I raised the point that, unfortunately, countries don’t usually enter conflicts to stop genocide but to protect its interests. And this led us to Rwanda, to Bosnia and finally to Syria. How often have we said never again only to see history repeating itself over and over? And if I’m honest with myself, my alarm buttons haven’t been pushed as quickly as they should have. For months now, the Assad government has been butchering its own people, but I would argue only recently have people really started to pay attention. Perhaps it was the deaths of a western journalist and a photographer that finally highlighted how real this is, but never again doesn’t seem to be such a forceful statement. “Ja, ja. This is true,” said the German father. In the end, the father, his daughter and I all tried to imagine how brave we would be in standing up to the madness which perpetuates tyranny and genocide. Sadly, we realized we couldn’t say for sure what we’d do. The ideal of doing good is always there, but in reality who knows? And then I thought about an email I recently deleted from Amnesty International.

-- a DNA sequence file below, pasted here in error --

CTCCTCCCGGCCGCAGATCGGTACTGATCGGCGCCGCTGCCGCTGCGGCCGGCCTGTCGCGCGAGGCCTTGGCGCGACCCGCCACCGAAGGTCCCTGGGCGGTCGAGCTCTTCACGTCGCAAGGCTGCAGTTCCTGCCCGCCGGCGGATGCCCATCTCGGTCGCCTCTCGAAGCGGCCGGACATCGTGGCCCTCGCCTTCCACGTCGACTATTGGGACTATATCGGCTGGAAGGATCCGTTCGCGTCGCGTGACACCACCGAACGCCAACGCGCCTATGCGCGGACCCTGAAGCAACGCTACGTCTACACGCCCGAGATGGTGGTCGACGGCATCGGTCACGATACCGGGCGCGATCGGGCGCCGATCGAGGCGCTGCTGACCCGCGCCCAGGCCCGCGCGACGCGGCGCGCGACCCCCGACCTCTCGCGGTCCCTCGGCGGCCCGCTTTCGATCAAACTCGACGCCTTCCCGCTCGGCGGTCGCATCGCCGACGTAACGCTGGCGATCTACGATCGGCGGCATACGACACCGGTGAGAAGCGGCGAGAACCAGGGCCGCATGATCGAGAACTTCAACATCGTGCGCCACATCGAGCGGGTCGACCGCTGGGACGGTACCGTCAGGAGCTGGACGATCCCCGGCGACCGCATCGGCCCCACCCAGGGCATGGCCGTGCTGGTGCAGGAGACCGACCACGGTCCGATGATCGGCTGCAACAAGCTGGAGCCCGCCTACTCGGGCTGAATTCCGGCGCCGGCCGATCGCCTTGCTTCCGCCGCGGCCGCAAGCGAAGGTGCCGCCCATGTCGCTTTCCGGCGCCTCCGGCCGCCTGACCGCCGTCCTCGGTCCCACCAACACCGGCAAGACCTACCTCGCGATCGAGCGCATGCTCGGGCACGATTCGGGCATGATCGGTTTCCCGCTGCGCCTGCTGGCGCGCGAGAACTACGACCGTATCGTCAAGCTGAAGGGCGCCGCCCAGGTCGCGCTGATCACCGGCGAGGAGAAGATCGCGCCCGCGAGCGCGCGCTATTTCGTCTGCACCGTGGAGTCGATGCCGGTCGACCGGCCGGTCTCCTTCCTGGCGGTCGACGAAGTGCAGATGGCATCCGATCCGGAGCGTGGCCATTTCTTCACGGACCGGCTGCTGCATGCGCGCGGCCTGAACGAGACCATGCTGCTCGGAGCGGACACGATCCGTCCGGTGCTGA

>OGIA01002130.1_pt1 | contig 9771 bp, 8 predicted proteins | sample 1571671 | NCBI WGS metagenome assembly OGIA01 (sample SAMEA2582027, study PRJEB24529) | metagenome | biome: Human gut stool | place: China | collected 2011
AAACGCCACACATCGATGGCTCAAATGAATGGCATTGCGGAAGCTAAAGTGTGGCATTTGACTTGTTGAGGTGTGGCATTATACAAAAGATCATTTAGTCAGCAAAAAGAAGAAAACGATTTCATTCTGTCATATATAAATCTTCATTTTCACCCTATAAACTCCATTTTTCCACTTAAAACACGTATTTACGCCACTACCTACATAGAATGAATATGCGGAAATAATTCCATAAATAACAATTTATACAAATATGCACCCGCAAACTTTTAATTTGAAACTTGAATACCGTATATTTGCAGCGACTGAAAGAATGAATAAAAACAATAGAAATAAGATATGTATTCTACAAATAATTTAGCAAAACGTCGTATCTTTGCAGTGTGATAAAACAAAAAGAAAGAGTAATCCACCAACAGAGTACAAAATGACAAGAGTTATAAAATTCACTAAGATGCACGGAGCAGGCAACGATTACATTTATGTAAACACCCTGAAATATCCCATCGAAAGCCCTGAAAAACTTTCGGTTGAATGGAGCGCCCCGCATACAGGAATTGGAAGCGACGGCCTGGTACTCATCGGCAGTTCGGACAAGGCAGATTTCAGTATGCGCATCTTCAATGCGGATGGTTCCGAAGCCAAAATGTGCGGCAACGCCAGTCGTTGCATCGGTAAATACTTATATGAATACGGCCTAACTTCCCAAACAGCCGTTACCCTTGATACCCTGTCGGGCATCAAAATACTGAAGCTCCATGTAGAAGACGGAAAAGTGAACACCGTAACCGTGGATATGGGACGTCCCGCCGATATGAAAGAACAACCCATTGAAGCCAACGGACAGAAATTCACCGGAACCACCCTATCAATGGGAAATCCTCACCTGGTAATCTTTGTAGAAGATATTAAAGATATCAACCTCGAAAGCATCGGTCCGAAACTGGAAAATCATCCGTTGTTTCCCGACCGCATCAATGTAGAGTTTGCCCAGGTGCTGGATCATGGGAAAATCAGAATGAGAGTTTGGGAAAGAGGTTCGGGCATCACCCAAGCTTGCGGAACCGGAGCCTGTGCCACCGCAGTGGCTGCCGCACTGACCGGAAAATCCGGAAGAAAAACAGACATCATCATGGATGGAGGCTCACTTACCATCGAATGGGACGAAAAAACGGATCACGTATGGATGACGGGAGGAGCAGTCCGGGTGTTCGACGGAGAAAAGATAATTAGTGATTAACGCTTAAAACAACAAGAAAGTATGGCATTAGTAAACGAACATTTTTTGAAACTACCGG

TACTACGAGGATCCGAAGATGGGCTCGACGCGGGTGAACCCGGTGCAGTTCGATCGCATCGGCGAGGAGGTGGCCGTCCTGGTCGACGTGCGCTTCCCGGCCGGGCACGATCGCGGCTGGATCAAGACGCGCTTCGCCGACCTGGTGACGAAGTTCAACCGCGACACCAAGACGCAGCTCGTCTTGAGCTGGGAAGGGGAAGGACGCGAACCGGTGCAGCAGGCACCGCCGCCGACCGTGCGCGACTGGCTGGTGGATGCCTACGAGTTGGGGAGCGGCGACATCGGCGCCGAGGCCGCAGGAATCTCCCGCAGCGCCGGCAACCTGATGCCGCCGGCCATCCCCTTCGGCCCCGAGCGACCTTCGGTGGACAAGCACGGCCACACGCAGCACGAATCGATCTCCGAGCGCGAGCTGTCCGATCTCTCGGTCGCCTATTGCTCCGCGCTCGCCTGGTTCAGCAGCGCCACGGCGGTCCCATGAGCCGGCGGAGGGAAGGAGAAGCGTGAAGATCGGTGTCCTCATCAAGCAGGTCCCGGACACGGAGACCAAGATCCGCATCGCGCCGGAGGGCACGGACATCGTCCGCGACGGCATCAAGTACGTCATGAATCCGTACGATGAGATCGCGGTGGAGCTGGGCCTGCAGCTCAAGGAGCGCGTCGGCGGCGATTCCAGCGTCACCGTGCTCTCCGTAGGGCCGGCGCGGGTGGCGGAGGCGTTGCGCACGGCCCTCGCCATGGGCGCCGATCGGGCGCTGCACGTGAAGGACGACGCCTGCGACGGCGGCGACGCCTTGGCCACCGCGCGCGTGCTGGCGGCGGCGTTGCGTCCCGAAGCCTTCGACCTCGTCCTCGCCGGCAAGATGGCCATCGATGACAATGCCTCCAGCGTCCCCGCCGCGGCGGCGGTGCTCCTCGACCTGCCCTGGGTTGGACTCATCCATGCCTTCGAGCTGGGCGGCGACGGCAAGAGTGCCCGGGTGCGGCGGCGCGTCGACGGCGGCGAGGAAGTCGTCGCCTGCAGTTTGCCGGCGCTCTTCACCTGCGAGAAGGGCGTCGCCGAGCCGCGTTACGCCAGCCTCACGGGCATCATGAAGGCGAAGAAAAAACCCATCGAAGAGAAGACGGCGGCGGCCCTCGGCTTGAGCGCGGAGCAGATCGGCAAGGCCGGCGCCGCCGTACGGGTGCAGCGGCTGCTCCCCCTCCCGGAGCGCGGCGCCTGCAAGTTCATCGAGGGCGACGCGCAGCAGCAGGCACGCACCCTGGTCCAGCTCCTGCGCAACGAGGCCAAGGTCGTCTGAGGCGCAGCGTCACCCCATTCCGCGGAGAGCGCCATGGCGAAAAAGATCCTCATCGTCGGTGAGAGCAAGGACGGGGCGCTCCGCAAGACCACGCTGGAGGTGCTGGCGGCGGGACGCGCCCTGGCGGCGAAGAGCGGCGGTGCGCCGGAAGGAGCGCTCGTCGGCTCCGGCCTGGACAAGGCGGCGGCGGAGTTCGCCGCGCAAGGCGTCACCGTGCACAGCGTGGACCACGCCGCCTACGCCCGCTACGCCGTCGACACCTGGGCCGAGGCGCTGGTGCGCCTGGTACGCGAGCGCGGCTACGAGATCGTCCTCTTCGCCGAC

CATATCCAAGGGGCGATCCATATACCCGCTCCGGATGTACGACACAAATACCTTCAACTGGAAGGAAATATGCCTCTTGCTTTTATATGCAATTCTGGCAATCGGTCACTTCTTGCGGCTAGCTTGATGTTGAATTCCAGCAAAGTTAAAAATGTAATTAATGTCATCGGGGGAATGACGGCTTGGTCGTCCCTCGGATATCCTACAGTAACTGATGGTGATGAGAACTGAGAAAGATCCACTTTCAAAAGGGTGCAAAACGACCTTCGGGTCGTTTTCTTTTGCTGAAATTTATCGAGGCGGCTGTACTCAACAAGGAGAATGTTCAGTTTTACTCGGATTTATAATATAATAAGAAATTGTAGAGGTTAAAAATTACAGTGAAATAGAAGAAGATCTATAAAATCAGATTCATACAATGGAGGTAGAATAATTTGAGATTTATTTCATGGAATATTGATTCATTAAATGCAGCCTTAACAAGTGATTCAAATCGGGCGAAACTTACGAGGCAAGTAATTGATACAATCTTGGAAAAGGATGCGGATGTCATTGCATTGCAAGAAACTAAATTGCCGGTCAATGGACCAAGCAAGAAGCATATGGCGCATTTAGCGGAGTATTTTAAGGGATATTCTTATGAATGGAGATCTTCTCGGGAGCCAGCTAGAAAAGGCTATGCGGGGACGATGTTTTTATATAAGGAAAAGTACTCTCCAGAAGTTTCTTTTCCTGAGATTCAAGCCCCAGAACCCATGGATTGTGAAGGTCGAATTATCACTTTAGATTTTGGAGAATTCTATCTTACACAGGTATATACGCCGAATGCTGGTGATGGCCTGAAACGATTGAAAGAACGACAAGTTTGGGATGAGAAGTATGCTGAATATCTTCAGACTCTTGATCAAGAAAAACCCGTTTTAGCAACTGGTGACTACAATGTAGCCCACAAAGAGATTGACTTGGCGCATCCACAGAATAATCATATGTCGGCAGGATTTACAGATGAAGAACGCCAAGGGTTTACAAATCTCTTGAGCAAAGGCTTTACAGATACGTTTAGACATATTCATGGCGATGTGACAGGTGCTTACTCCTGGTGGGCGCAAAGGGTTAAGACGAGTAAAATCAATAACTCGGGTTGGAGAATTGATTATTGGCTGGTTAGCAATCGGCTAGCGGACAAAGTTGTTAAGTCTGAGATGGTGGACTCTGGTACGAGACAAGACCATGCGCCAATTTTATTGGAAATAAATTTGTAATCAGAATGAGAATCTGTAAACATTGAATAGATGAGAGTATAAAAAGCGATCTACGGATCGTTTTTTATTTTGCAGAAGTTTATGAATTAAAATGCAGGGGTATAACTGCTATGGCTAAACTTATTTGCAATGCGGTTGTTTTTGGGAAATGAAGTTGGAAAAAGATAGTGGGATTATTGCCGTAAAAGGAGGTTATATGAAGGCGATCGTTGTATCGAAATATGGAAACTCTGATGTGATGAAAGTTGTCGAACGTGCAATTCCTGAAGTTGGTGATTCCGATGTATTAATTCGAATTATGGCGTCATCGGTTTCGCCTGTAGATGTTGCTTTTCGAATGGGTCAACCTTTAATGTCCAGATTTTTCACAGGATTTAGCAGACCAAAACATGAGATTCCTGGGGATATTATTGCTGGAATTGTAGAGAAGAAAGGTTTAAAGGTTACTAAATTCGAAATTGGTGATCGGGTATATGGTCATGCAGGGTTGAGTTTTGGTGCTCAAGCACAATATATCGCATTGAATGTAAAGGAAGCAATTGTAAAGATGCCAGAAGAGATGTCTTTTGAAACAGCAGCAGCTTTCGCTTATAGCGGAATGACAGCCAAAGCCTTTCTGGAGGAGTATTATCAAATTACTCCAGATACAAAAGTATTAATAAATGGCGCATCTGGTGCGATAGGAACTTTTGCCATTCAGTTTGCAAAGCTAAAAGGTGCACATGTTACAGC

Before we parted, the father tried to find a word to describe our connection. Out of the back and forth in German between him and his daughter, I picked out the word simpatico. “Ja, you have that word in English?” “Yes, we do, and it’s a good word.” On that, we shook hands.

And when I got home, I made a point of going through my deleted items and pulling out that email from Amnesty International about the Syrian atrocities. It’s a start, but far from never again.

A Snowy Day in London Town

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Last night and into this morning, the snow fell in London. I loved it. I got up during the night, made a cup of lemon ginger tea and watched it like a movie. It was oh, so Narnia.